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# Strength of Materials(41-60)

Updated: Apr 9, 2020

41.Rate of change of bending moment is equal to shear force

42. The diagram showing the variation of axial load along the span is called

thrust diagram

43. The difference in ordinate of the shear curve between any two sections is equal to the area under load curve between these two sections plus concentrated loads applied between the sections

44. The variation of the bending moment in the portion of a beam carrying linearly varying load is cubic

45. The maximum bending moment due to a moving load on a fixed ended beam

occurs at a support

46. A cantilever beam AB of length / carries a concentrated load W at its midspan C. If the free end B is supported on a rigid prop, then there is a point of contraflexure between A and C

47. A prismatic beam fixed at both ends carries a uniformly distributed load. The

ratio of bending moment at the supports to the bending moment at mid-span is

2.0

48. The relationship between the radius of curvature R, bending moment M and

flexural rigidity El is given by M=EI/R

49. A beam of overall length I with equal overhangs on both sides carries a

uniformly distributed load over the entire length. To have numerically equal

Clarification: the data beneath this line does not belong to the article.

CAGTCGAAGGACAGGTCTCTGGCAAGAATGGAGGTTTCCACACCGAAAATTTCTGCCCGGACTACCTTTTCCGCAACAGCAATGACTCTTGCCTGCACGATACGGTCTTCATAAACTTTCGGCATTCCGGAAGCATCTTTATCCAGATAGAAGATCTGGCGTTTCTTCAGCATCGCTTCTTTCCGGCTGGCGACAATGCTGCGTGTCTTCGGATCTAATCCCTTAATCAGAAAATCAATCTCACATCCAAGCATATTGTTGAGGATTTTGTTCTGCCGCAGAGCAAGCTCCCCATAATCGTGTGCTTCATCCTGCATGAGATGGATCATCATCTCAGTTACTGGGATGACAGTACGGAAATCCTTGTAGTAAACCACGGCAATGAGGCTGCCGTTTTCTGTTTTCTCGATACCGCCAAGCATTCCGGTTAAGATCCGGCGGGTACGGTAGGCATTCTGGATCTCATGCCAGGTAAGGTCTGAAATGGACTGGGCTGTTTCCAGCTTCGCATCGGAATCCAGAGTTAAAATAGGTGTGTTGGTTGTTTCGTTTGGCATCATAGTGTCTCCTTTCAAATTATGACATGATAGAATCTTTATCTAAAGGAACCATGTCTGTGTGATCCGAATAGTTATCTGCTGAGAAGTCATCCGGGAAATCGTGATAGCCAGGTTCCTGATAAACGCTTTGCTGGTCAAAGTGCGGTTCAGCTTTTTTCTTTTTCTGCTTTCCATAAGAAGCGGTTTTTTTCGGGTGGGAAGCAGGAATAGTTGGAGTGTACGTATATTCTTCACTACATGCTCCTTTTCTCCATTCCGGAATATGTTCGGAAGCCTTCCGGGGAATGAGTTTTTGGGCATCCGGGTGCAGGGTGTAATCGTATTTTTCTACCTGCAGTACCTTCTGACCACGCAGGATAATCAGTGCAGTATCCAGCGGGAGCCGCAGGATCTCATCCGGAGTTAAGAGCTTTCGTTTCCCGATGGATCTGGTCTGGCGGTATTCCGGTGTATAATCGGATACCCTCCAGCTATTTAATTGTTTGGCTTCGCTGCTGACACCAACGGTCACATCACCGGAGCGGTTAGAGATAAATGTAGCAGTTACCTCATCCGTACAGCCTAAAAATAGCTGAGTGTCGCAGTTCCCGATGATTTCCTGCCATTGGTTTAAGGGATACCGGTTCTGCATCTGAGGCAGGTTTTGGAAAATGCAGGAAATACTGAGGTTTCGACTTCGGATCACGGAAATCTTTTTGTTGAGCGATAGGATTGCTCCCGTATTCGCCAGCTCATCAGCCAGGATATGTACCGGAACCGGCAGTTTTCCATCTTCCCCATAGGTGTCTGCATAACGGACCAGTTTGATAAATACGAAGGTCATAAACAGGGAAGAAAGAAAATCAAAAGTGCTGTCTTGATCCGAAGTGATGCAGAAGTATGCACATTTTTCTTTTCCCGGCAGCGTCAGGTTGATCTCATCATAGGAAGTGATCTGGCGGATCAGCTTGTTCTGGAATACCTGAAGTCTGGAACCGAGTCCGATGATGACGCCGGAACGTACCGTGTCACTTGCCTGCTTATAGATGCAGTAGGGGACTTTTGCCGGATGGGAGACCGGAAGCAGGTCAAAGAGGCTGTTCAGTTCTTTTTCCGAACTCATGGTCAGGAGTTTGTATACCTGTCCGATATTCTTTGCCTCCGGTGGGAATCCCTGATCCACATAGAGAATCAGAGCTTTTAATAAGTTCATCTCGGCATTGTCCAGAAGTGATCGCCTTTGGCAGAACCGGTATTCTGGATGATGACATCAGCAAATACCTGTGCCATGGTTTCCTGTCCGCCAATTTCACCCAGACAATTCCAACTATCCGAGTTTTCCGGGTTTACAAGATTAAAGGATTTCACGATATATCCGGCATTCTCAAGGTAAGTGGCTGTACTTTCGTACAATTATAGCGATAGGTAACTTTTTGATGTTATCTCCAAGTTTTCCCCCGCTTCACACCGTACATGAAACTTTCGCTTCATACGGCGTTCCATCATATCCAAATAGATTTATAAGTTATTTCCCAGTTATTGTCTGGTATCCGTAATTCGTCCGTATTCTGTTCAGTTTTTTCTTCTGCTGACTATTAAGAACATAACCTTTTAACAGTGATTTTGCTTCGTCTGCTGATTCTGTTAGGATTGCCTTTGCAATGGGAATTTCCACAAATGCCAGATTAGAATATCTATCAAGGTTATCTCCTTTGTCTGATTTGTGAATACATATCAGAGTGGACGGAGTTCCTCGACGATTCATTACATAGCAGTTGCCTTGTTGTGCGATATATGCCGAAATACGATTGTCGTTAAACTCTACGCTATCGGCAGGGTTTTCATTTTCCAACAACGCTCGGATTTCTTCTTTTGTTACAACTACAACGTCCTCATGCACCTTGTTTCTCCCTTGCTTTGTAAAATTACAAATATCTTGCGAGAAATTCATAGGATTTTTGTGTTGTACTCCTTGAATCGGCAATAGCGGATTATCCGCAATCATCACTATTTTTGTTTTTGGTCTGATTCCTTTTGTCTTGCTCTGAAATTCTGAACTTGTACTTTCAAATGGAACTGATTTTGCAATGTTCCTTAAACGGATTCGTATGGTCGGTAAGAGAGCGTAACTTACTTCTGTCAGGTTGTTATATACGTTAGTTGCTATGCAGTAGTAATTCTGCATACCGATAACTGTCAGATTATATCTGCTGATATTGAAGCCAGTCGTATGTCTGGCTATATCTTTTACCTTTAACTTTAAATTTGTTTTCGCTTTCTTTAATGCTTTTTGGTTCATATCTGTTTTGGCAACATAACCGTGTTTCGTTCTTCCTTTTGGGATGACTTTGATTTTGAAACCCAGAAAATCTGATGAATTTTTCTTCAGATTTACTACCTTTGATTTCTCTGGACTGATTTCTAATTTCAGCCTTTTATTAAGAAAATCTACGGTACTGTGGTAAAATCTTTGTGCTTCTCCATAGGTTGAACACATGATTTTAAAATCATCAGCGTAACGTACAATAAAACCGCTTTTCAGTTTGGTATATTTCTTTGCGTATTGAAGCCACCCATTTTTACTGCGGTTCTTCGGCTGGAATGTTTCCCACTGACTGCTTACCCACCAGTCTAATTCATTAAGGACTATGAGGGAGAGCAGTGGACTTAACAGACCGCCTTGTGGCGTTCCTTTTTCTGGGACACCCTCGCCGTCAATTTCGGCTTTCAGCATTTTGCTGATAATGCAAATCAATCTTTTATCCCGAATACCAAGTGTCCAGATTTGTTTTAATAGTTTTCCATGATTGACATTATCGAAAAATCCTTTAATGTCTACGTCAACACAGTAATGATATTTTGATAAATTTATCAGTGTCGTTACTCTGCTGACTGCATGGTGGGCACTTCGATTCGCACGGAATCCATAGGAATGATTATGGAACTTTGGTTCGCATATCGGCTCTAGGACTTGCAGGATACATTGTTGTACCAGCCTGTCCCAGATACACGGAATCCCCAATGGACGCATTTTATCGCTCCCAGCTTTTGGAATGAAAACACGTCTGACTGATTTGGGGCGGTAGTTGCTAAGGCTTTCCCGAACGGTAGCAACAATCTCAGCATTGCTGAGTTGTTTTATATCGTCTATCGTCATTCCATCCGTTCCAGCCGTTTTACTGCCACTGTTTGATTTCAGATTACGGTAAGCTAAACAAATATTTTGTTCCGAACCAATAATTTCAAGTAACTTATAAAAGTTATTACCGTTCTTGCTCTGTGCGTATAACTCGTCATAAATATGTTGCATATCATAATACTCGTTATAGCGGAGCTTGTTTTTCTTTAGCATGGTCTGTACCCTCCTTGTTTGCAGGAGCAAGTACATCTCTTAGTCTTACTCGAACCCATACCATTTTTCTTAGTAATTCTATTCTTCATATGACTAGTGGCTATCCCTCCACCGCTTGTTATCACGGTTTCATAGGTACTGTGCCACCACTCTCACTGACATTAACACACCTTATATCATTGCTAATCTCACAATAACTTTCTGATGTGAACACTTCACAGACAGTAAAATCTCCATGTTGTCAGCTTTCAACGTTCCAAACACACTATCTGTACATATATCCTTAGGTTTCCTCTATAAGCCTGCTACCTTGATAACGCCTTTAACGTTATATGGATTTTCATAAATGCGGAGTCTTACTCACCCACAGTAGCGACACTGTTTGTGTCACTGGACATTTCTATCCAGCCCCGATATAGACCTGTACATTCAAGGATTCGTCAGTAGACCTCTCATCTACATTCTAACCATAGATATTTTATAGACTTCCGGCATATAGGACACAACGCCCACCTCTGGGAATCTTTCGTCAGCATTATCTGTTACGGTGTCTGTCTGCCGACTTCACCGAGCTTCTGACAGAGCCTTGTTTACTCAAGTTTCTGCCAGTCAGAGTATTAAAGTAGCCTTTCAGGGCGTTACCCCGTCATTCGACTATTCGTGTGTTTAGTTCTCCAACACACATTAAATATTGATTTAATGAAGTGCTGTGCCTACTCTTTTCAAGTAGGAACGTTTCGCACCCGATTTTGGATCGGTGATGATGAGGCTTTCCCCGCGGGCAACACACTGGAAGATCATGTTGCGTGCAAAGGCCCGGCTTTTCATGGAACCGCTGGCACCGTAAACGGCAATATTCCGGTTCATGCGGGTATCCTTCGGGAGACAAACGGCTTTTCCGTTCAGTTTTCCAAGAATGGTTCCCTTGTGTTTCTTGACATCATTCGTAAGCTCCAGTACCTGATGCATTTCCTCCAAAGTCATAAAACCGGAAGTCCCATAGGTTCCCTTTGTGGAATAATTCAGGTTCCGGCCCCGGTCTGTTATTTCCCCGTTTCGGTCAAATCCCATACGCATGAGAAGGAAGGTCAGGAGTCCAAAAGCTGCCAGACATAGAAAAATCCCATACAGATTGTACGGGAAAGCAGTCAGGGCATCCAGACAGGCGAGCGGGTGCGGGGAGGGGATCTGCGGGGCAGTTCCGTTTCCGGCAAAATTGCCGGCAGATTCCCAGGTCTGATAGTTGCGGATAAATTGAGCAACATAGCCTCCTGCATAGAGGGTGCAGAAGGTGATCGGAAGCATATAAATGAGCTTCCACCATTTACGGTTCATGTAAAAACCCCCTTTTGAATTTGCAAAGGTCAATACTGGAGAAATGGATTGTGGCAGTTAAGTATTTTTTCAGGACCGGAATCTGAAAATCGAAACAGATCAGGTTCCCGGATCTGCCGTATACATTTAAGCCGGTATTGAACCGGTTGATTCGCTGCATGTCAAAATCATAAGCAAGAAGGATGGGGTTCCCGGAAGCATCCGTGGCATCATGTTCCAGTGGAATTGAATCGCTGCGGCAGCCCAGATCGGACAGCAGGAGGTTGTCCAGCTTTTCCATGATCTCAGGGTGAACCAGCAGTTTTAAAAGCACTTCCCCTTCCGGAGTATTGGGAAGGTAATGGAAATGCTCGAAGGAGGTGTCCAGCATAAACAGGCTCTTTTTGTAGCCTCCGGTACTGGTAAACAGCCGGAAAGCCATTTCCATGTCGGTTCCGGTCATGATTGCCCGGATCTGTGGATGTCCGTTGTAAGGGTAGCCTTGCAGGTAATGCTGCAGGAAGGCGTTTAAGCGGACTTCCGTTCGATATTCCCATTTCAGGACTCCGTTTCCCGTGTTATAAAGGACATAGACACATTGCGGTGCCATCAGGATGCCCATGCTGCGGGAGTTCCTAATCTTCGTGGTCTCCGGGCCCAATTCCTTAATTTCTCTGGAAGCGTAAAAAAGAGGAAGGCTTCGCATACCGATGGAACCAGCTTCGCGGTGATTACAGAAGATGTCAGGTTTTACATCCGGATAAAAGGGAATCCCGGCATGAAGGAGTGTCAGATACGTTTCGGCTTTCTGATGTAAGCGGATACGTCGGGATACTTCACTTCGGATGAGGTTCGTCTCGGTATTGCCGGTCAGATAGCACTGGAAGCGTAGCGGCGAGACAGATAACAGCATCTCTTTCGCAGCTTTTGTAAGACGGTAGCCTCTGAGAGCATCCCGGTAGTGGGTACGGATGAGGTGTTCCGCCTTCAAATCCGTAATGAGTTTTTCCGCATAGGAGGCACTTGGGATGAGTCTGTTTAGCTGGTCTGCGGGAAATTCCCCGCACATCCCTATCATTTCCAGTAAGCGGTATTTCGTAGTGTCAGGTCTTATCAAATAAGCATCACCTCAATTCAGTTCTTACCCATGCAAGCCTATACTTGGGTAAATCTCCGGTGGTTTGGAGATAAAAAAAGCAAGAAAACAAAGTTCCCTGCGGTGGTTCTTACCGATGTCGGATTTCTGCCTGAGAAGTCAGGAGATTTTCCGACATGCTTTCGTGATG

bending moments at centre of the beam and at supports, the distance between the supports should be 0.586 l

50. A prismatic beam of length I and fixed at both ends carries a uniformly distributed load. The distance of points of contraflexure from either end is

0.211 l

51. A simply supported beam of length I carries a load varying uniformly from zero

at left end to maximum at right end. The maximum bending moment occurs at a

distance of 1/√3 from left end

52. If a cantilever beam carries a uniformly distributed load over its entire length, then shapes of shear-force diagram and bending-moment diagram respectively are triangle and quadratic parabola

53. A portion of a beam between two sections is said to be in pure bending when there is constant bending moment and zero shear force

54. The ratio of width to depth of a strongest beam that can be cut out of a cylindrical log of wood is 1/√2

55. Of the several prismatic beams of equal lengths, the strongest in flexure is the one having maximum section modulus

56. Of the two prismatic beams of same material, length and flexural strength, one is circular and other is square in cross section. The ratio of weights of circular

and square beams is 1.118

57. A flitched beam consists of a wooden joist 150 mm wide and 300 mm deep

strengthened by steel plates 10 mm thick and 300 mm deep one on either side of the joist. If modulus of elasticity of steel is 20 times that of wood, then the width of

equivalent wooden section will be 550mm

58.Maximum shear stress in a circular cross section is 4/3 qav

59.A beam of rectangular cross-section is 100 mm wide and 200 mm deep. If the section is subjected to a shear force of 20 kN, then the maximum shear stress in the section is 1.5 N/mm2

60. If the maximum flexural stress in joist of the flitched beam shown timber in Fig.10.3 is 7 N/mm2, then the maximum stress reached in steel is

70 N/mm2